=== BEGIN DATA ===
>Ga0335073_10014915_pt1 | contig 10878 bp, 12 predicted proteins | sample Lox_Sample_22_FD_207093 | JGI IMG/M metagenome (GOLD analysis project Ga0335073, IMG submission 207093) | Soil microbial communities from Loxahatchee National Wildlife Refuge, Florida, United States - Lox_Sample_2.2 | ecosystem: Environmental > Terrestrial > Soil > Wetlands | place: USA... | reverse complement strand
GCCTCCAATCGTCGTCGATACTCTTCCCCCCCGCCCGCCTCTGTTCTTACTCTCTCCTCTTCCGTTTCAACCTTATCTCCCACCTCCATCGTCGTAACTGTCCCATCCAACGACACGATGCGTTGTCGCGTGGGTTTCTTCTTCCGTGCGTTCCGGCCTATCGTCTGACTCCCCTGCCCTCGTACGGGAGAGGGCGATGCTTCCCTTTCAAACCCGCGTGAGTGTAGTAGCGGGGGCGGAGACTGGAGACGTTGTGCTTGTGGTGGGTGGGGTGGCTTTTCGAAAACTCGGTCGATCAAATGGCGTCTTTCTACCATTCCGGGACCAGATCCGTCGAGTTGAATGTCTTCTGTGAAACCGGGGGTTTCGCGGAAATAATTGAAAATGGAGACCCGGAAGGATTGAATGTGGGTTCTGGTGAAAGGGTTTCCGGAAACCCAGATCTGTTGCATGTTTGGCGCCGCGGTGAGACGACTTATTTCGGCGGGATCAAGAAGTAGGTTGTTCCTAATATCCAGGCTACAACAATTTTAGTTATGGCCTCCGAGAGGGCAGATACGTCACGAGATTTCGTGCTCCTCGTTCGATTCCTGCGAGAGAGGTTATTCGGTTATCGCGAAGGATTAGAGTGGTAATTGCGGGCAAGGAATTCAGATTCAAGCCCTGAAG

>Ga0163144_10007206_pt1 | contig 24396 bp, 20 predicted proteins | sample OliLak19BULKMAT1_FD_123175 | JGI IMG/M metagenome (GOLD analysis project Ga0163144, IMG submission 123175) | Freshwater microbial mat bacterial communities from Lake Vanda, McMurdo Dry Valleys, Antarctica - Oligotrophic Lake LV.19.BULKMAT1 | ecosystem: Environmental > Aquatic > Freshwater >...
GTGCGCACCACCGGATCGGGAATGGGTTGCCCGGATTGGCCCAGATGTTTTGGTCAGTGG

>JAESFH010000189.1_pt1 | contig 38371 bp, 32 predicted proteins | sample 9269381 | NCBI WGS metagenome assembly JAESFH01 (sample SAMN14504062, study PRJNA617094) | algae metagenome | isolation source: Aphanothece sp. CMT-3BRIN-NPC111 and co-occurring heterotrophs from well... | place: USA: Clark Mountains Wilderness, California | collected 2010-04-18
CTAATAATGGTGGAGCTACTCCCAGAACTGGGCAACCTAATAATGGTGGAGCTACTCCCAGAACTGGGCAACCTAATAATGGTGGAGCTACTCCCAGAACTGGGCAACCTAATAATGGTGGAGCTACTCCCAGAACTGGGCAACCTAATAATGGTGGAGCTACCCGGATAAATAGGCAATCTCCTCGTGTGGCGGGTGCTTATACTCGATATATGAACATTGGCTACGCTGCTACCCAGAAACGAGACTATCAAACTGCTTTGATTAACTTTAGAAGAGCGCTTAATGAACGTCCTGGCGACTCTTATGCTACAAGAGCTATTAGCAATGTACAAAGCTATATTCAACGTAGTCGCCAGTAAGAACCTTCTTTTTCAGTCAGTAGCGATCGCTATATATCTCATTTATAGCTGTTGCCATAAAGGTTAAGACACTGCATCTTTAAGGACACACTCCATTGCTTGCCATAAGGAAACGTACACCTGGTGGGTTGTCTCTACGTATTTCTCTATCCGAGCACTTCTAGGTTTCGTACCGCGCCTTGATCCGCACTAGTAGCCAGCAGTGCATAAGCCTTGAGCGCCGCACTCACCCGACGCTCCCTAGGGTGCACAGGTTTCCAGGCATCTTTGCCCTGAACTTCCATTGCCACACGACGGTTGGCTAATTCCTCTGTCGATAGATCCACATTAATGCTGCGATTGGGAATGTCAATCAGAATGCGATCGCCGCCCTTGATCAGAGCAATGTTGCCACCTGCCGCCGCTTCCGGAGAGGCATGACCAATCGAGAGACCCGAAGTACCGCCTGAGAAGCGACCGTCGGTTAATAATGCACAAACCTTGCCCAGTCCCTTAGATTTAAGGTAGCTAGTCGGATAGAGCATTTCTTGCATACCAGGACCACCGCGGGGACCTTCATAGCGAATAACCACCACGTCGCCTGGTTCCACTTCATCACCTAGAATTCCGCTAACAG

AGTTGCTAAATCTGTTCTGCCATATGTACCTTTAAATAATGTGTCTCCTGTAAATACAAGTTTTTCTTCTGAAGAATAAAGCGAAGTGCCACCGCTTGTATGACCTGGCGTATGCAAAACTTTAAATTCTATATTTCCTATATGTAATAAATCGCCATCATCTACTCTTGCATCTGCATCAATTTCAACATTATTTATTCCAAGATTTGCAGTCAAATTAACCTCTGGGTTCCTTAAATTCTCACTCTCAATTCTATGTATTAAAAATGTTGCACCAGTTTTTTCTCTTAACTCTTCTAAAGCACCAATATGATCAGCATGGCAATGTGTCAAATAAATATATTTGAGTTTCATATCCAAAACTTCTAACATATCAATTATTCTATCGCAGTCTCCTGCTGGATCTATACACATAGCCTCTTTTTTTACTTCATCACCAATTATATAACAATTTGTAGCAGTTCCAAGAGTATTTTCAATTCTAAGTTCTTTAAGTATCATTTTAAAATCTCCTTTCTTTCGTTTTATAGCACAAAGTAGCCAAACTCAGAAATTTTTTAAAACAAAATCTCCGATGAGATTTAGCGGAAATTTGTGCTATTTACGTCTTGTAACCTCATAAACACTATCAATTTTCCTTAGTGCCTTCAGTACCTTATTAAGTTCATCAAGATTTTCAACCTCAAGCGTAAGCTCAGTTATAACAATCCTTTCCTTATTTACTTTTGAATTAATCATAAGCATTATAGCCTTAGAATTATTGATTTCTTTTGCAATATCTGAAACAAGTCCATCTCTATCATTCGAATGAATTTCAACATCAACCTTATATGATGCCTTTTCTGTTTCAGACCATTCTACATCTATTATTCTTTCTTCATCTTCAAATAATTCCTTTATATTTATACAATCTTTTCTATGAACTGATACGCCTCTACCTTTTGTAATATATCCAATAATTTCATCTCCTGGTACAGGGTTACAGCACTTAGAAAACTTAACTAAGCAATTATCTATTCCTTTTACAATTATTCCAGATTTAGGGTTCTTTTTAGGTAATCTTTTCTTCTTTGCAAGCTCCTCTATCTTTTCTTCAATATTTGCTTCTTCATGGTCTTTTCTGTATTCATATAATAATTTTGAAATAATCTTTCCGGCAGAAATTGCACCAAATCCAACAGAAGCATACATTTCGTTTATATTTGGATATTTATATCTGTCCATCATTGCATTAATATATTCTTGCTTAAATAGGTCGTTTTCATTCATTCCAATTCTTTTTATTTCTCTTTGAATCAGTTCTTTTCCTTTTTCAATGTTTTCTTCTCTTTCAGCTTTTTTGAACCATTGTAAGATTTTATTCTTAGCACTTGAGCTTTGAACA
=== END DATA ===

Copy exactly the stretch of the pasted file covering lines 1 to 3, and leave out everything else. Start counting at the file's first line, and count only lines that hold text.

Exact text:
>Ga0335073_10014915_pt1 | contig 10878 bp, 12 predicted proteins | sample Lox_Sample_22_FD_207093 | JGI IMG/M metagenome (GOLD analysis project Ga0335073, IMG submission 207093) | Soil microbial communities from Loxahatchee National Wildlife Refuge, Florida, United States - Lox_Sample_2.2 | ecosystem: Environmental > Terrestrial > Soil > Wetlands | place: USA... | reverse complement strand
GCCTCCAATCGTCGTCGATACTCTTCCCCCCCGCCCGCCTCTGTTCTTACTCTCTCCTCTTCCGTTTCAACCTTATCTCCCACCTCCATCGTCGTAACTGTCCCATCCAACGACACGATGCGTTGTCGCGTGGGTTTCTTCTTCCGTGCGTTCCGGCCTATCGTCTGACTCCCCTGCCCTCGTACGGGAGAGGGCGATGCTTCCCTTTCAAACCCGCGTGAGTGTAGTAGCGGGGGCGGAGACTGGAGACGTTGTGCTTGTGGTGGGTGGGGTGGCTTTTCGAAAACTCGGTCGATCAAATGGCGTCTTTCTACCATTCCGGGACCAGATCCGTCGAGTTGAATGTCTTCTGTGAAACCGGGGGTTTCGCGGAAATAATTGAAAATGGAGACCCGGAAGGATTGAATGTGGGTTCTGGTGAAAGGGTTTCCGGAAACCCAGATCTGTTGCATGTTTGGCGCCGCGGTGAGACGACTTATTTCGGCGGGATCAAGAAGTAGGTTGTTCCTAATATCCAGGCTACAACAATTTTAGTTATGGCCTCCGAGAGGGCAGATACGTCACGAGATTTCGTGCTCCTCGTTCGATTCCTGCGAGAGAGGTTATTCGGTTATCGCGAAGGATTAGAGTGGTAATTGCGGGCAAGGAATTCAGATTCAAGCCCTGAAG

>Ga0163144_10007206_pt1 | contig 24396 bp, 20 predicted proteins | sample OliLak19BULKMAT1_FD_123175 | JGI IMG/M metagenome (GOLD analysis project Ga0163144, IMG submission 123175) | Freshwater microbial mat bacterial communities from Lake Vanda, McMurdo Dry Valleys, Antarctica - Oligotrophic Lake LV.19.BULKMAT1 | ecosystem: Environmental > Aquatic > Freshwater >...